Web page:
suvarNa-hetor api paaMsu-dhaavako
vihaaya paaMsuun bRhato yath" aaditaH
jahaati suukShmaan api tad-vishuddhaye
vishodhya hem'-aavayavaan niyacchati
- = - = = - - = - = - =
- = - = = - - = - = - =
- = - = = - - = - = - =
- = - = = - - = - = - -
Just as a dirt-washer who is after gold
Washes away first the coarse grains of dirt,
Then the finer granules, so that the material is cleansed,
And by the cleansing he retains the rudiments of gold,
It seems to me that the primary thing in sitting-dhyana is to allow something out of nothing. If we succeed in this, breathing changes for the better. So mindfulness of breathing is a useful device to register success or failure in allowing release, but it is secondary. The primary thing is allowing. This is what I was getting at in yesterday’s discussion of mindfulness of breathing and counter-measures against ideas. In countering ideas, in the first instance, the idea of allowing is important. But allowing itself is opposed to the idea of allowing. And a criterion for judging whether one is stuck at the level of the idea of allowing, or whether one is actually allowing release, is the ease of this in-breath and the ease of this out-breath.
The final four verses of this canto are given over to the metaphor of the raw material of dirt -- presumably from a river bed -- being washed with water to separate out grains of gold, which are then by heating in fire turned into molten gold, which can be molded according to a goldsmith's intention into various shapes.
In this first of the four verses, the practitioner is compared to a dirt-washer who is after gold.
I think it is important to translate it, literally, that way round: not a gold-seeker who washes dirt, or even a man who washes dirt to obtain gold (as per EJH), but a dirt-washer who is after gold (as per LC).
The importance of translating it this way round somehow relates to the teaching that in working on the self being wrong is the best friend we have got. In other words, washing dirt is not a demeaning phase to be lightly skipped over by a gold-seeker: rather being a dirt-washer is a job to be embraced totally.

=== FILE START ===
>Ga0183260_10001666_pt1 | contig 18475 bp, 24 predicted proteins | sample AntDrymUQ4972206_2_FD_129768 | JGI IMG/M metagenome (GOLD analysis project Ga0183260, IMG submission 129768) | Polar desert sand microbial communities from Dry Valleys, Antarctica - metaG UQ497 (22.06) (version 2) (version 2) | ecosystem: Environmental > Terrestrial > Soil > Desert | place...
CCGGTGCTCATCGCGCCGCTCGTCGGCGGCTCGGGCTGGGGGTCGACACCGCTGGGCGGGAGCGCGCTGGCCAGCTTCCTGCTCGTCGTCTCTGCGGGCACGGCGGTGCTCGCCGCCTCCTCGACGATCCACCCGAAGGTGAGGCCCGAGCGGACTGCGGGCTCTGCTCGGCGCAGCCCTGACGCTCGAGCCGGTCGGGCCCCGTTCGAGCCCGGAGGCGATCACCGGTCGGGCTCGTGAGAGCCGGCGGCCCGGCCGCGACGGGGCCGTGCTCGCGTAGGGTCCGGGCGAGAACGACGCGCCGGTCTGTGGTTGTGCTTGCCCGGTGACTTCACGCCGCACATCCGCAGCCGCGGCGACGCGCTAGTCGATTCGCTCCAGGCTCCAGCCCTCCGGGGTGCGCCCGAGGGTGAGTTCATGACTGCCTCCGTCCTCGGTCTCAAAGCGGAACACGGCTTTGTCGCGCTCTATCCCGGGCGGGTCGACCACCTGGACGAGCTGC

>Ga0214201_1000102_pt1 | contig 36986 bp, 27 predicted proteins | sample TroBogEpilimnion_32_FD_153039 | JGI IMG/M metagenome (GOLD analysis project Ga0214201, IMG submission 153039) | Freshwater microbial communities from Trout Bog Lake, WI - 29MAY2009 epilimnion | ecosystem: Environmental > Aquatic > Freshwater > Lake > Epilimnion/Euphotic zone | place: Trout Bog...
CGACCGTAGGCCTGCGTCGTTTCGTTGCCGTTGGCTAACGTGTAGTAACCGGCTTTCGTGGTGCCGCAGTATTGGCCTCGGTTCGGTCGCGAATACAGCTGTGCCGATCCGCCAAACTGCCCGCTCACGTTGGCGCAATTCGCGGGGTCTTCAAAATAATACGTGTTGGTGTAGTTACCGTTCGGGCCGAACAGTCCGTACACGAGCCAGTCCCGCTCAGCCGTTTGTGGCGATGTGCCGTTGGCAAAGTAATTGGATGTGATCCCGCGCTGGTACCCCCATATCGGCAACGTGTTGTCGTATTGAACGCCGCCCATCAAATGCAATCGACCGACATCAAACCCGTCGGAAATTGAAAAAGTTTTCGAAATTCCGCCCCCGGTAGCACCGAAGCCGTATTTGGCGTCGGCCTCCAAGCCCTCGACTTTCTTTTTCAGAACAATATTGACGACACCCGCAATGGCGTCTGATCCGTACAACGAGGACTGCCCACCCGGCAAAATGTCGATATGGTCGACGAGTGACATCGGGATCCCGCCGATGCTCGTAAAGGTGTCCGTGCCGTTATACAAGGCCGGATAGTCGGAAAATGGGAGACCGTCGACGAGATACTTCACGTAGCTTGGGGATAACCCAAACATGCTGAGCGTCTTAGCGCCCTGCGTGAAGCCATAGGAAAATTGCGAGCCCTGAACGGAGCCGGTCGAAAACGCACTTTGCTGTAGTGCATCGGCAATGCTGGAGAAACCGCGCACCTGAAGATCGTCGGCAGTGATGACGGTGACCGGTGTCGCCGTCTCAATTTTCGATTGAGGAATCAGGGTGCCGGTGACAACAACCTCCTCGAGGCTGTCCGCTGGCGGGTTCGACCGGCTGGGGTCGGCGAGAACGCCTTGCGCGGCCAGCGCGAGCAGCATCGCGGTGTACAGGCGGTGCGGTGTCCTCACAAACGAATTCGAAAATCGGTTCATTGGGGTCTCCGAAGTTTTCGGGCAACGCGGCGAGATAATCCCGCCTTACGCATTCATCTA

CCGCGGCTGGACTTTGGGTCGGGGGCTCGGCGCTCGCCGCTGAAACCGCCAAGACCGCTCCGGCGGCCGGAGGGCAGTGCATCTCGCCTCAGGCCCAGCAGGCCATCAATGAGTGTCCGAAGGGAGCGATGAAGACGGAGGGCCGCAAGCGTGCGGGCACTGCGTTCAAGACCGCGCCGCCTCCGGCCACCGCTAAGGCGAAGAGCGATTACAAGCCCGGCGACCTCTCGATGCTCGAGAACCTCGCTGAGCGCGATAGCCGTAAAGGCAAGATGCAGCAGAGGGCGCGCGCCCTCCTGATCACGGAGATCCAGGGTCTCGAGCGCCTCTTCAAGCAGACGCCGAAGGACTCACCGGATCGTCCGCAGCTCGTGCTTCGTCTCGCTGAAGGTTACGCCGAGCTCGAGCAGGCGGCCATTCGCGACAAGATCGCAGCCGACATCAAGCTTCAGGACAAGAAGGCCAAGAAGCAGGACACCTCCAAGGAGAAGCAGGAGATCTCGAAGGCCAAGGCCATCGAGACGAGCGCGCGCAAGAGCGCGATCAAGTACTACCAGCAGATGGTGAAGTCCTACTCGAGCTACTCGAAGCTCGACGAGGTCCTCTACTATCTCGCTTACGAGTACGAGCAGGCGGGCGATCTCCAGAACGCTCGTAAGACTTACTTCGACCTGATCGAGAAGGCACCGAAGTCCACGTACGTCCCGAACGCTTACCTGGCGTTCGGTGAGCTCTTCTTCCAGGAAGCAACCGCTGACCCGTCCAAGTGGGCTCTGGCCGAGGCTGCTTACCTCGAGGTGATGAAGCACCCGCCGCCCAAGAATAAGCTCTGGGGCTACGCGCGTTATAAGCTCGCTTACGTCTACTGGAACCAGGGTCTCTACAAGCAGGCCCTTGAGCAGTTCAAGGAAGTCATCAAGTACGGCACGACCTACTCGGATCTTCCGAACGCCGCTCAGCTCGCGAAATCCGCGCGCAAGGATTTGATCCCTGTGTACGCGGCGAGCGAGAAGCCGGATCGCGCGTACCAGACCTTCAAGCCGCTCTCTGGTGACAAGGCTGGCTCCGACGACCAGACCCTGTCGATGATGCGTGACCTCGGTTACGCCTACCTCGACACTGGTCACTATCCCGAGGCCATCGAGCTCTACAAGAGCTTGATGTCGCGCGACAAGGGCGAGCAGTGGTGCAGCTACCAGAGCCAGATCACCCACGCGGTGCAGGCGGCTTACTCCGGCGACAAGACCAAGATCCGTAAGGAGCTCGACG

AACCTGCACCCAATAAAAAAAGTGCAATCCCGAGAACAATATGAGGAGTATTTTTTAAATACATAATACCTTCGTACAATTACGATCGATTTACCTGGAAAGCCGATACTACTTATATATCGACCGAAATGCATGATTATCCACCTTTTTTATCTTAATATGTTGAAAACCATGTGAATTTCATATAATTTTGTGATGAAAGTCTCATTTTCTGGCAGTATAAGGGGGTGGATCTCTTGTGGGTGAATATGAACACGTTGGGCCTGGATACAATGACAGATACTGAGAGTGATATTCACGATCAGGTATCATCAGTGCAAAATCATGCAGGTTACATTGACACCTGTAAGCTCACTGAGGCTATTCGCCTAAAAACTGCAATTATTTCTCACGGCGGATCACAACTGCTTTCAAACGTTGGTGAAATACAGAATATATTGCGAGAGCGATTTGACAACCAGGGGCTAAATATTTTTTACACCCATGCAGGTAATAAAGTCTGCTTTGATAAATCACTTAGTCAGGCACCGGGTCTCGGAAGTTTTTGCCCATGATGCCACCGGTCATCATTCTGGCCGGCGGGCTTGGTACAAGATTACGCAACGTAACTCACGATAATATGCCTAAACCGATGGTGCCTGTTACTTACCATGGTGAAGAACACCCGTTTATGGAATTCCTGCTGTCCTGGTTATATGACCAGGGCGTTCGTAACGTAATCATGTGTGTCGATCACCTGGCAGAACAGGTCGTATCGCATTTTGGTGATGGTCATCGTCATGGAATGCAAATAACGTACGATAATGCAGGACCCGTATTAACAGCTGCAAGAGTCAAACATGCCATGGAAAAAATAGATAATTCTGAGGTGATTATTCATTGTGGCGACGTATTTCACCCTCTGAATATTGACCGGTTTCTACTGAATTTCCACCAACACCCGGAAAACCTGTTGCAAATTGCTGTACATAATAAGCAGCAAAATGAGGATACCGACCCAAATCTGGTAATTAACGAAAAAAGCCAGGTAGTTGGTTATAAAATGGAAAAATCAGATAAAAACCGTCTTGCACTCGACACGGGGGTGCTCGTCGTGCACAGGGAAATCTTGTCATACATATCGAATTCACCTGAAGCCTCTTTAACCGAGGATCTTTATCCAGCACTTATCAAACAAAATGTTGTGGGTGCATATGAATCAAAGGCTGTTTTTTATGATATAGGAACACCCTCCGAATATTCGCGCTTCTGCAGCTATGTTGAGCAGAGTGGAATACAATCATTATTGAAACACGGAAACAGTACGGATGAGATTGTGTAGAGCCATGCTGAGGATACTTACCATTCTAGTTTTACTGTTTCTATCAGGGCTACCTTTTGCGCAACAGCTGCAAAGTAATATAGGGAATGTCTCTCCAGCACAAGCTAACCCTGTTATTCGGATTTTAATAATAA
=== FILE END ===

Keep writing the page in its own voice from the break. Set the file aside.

As practitioners, how should we see ourselves, primarily: as gold-seekers, or as dirt-washers?
When a dirt-washer who is after gold is washing dirt, does the merit of washing dirt depend on whether or not there is any gold in the dirt?
In theory, there may be merit just in the action of washing. (I spent a lot of time in Japan being taught that principle.) But really speaking, what dirt-washer who is after gold wants to waste his time washing dirt that has got no gold in it?
For a washer of dirt it may be important to be totally a dirt-washer. And it is also important to really be after gold. So not for nothing did the Buddha compare a practitioner to a dirt-washer who is after gold.
When a gold-seeking dirt-washer is washing dirt, what is his approach to separating particles of dirt from particles of gold? Does he intervene as if with minute tweezers and separate each particle out? No, he does not. He lets water do that work for him. The essence of his job is not to do, but to allow.